In 1962, federal employees were first granted the right to participate in collective bargaining through labor unions of their choice. That right was expanded and solidified in Title VII of the Civil Service Reform Act of 1978, known as the Federal Service Labor-Management Relations Statute. Congress declared in the statute that labor unions and collective bargaining in the federal civil service are in the “public interest.”
Covered Federal Employees
The statute grants covered federal employees the right to form or join labor unions and to engage in collective bargaining. It also guarantees these employees the right to refrain from union activity if they so choose. The statute ensures that employees are free to exercise their rights without penalty or reprisal.
Excluded Federal Employers
The statute, while applying to most federal executive agencies, specifically excludes the following federal employers from its scope:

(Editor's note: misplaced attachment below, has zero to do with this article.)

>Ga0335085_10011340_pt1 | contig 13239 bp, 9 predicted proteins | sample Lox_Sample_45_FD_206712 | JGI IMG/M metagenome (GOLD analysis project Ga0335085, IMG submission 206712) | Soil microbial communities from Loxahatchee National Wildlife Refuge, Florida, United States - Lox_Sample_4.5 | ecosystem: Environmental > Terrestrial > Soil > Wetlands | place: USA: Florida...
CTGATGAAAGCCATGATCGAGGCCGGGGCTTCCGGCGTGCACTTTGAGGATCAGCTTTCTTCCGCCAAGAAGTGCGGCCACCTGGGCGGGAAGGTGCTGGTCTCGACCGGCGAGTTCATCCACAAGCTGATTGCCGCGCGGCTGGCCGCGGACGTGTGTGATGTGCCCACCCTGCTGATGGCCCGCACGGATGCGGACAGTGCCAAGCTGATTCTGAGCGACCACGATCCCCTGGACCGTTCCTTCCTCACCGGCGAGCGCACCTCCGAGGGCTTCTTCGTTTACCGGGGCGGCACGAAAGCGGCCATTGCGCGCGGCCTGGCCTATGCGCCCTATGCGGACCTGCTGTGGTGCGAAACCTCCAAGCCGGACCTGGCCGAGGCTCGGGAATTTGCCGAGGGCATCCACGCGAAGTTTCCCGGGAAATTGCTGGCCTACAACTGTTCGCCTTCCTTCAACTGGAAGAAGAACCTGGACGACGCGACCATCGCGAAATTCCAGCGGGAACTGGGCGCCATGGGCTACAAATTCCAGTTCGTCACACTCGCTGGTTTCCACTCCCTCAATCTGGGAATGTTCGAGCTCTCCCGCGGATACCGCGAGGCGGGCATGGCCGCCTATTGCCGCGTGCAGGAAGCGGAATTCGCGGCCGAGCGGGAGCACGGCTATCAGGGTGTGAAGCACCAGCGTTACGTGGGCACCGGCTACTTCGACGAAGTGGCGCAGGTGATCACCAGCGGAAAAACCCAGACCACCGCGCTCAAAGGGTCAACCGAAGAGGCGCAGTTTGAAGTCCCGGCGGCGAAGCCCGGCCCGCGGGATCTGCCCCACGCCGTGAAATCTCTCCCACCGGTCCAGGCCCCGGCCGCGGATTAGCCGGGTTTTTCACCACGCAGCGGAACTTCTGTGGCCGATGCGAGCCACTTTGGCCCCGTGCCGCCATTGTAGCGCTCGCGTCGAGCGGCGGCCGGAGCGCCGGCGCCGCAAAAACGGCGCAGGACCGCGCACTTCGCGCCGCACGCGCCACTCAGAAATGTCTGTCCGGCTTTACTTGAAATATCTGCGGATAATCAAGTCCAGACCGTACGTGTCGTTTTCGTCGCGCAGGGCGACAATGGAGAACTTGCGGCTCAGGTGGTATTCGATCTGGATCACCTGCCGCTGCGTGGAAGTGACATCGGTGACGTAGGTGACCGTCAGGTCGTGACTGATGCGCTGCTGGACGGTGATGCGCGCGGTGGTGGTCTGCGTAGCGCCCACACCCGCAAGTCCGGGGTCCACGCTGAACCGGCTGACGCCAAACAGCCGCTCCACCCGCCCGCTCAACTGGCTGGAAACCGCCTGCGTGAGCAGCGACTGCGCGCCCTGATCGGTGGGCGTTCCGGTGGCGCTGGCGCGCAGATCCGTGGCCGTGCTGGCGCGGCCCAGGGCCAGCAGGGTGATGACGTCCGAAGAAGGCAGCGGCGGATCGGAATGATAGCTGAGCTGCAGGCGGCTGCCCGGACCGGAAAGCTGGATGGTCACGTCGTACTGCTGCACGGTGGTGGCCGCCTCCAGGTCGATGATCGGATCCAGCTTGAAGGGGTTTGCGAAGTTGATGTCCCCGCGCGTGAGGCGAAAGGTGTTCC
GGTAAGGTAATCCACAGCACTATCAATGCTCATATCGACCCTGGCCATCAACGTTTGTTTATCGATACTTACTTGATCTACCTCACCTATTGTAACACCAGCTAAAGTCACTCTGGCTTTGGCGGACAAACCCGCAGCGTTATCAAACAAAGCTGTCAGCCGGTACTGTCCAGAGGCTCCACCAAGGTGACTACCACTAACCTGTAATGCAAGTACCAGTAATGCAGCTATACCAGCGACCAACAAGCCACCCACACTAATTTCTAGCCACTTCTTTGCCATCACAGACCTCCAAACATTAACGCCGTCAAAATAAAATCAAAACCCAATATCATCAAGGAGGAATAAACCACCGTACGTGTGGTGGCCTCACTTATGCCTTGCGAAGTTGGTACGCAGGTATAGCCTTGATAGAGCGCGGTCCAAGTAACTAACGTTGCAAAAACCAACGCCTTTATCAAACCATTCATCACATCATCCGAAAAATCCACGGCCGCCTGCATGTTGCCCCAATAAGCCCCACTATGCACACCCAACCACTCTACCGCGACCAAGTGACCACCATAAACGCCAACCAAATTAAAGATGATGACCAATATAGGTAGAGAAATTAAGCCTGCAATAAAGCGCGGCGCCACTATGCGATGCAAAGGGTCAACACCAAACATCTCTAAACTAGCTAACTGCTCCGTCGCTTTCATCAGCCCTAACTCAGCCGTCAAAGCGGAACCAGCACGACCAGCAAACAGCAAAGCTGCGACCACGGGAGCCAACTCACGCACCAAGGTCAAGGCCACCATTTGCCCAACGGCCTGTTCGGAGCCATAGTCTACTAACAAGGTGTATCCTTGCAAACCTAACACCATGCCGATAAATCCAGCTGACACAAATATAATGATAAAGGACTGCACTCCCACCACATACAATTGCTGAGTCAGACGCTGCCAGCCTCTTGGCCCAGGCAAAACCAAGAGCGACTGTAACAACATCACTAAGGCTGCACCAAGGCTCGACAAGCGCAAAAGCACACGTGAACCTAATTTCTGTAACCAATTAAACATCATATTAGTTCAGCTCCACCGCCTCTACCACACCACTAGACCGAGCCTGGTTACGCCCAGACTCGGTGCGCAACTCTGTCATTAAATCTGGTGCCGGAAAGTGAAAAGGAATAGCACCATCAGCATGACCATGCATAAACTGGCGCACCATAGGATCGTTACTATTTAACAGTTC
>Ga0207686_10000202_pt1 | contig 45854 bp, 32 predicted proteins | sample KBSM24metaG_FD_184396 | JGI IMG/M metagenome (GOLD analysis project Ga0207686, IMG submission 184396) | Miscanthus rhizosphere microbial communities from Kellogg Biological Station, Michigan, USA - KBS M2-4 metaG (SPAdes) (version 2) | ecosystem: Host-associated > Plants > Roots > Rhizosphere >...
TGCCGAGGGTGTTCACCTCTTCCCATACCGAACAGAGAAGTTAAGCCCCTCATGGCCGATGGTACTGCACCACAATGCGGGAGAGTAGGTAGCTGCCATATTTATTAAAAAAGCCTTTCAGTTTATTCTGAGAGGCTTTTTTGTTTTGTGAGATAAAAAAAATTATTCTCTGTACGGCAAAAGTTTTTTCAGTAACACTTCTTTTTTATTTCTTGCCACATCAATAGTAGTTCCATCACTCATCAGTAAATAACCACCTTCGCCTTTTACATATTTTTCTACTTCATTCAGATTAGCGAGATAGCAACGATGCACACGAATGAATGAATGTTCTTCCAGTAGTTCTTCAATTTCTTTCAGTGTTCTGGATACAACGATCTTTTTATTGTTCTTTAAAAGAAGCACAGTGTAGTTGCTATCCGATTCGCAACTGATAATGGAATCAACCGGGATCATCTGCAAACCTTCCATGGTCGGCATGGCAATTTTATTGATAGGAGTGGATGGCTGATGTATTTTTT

Types of Employees not Granted Right to Organize into Unions
Furthermore, the Statute does not grant the following types of employees the right to organize into unions:
In addition to allowing federal employees to organize into unions, the statute spells out the labor organization process in the federal sector. It also specifies activities by both federal agencies and labor unions that are illegal under the statute. These activities, called “unfair labor practices,” include activities such as interfering with an employee’s rights under the statute. Both representative unions and covered agencies are required under the statute to bargain in good faith with each other. To fail to do so is also an unfair labor practice.
The statute tasks the Federal Labor Relations Authority (FLRA) with overseeing compliance with the statute. If an employee, an agency or a union has a complaint alleging that an agency or a union has violated the statute, the party may file a complaint with the FLRA. The General Counsel, which is an independent office within the FLRA, is responsible for investigating and prosecuting unfair labor practice allegations and representation matters. The statute also provides that an aggrieved party may appeal a final ruling by the FLRA to the proper federal circuit court of appeals.
Copyright 2012 LexisNexis, a division of Reed Elsevier Inc.